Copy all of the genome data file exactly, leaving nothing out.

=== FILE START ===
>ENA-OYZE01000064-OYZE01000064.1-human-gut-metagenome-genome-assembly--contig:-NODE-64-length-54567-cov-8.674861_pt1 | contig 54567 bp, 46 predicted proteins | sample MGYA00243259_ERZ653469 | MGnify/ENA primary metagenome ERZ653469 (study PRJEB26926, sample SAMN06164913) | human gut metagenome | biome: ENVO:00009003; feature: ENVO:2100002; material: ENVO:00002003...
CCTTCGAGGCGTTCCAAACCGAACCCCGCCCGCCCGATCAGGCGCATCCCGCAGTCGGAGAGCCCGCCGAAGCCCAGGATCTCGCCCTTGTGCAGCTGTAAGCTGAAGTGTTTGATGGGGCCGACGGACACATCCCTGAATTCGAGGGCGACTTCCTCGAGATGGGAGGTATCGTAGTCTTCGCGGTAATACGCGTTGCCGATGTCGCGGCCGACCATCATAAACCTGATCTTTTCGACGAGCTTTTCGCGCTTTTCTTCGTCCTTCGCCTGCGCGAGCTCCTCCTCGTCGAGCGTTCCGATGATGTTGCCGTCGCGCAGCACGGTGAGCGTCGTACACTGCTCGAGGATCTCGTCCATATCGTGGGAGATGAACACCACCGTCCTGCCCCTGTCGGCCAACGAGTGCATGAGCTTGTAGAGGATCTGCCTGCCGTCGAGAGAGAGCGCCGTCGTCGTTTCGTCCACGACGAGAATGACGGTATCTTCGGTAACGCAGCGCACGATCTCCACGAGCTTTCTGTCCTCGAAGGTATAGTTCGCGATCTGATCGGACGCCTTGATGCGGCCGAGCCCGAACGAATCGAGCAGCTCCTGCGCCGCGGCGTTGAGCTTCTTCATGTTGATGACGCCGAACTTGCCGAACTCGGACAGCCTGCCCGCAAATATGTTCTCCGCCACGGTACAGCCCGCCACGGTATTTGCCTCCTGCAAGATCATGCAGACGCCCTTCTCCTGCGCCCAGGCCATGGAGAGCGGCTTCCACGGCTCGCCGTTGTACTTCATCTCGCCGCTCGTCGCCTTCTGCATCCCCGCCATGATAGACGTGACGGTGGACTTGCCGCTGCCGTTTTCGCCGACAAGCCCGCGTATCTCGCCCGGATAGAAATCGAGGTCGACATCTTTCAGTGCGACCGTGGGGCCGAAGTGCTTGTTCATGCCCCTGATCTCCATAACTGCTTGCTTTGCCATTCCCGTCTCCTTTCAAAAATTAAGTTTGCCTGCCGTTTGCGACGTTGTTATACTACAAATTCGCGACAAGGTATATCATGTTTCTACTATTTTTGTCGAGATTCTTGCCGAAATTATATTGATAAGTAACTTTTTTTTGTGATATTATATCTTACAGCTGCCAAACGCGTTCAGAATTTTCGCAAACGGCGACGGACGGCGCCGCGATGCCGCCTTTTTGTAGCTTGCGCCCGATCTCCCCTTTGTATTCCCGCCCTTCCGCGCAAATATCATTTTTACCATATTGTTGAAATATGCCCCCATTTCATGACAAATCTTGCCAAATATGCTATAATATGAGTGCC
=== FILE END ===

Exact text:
>ENA-OYZE01000064-OYZE01000064.1-human-gut-metagenome-genome-assembly--contig:-NODE-64-length-54567-cov-8.674861_pt1 | contig 54567 bp, 46 predicted proteins | sample MGYA00243259_ERZ653469 | MGnify/ENA primary metagenome ERZ653469 (study PRJEB26926, sample SAMN06164913) | human gut metagenome | biome: ENVO:00009003; feature: ENVO:2100002; material: ENVO:00002003...
CCTTCGAGGCGTTCCAAACCGAACCCCGCCCGCCCGATCAGGCGCATCCCGCAGTCGGAGAGCCCGCCGAAGCCCAGGATCTCGCCCTTGTGCAGCTGTAAGCTGAAGTGTTTGATGGGGCCGACGGACACATCCCTGAATTCGAGGGCGACTTCCTCGAGATGGGAGGTATCGTAGTCTTCGCGGTAATACGCGTTGCCGATGTCGCGGCCGACCATCATAAACCTGATCTTTTCGACGAGCTTTTCGCGCTTTTCTTCGTCCTTCGCCTGCGCGAGCTCCTCCTCGTCGAGCGTTCCGATGATGTTGCCGTCGCGCAGCACGGTGAGCGTCGTACACTGCTCGAGGATCTCGTCCATATCGTGGGAGATGAACACCACCGTCCTGCCCCTGTCGGCCAACGAGTGCATGAGCTTGTAGAGGATCTGCCTGCCGTCGAGAGAGAGCGCCGTCGTCGTTTCGTCCACGACGAGAATGACGGTATCTTCGGTAACGCAGCGCACGATCTCCACGAGCTTTCTGTCCTCGAAGGTATAGTTCGCGATCTGATCGGACGCCTTGATGCGGCCGAGCCCGAACGAATCGAGCAGCTCCTGCGCCGCGGCGTTGAGCTTCTTCATGTTGATGACGCCGAACTTGCCGAACTCGGACAGCCTGCCCGCAAATATGTTCTCCGCCACGGTACAGCCCGCCACGGTATTTGCCTCCTGCAAGATCATGCAGACGCCCTTCTCCTGCGCCCAGGCCATGGAGAGCGGCTTCCACGGCTCGCCGTTGTACTTCATCTCGCCGCTCGTCGCCTTCTGCATCCCCGCCATGATAGACGTGACGGTGGACTTGCCGCTGCCGTTTTCGCCGACAAGCCCGCGTATCTCGCCCGGATAGAAATCGAGGTCGACATCTTTCAGTGCGACCGTGGGGCCGAAGTGCTTGTTCATGCCCCTGATCTCCATAACTGCTTGCTTTGCCATTCCCGTCTCCTTTCAAAAATTAAGTTTGCCTGCCGTTTGCGACGTTGTTATACTACAAATTCGCGACAAGGTATATCATGTTTCTACTATTTTTGTCGAGATTCTTGCCGAAATTATATTGATAAGTAACTTTTTTTTGTGATATTATATCTTACAGCTGCCAAACGCGTTCAGAATTTTCGCAAACGGCGACGGACGGCGCCGCGATGCCGCCTTTTTGTAGCTTGCGCCCGATCTCCCCTTTGTATTCCCGCCCTTCCGCGCAAATATCATTTTTACCATATTGTTGAAATATGCCCCCATTTCATGACAAATCTTGCCAAATATGCTATAATATGAGTGCC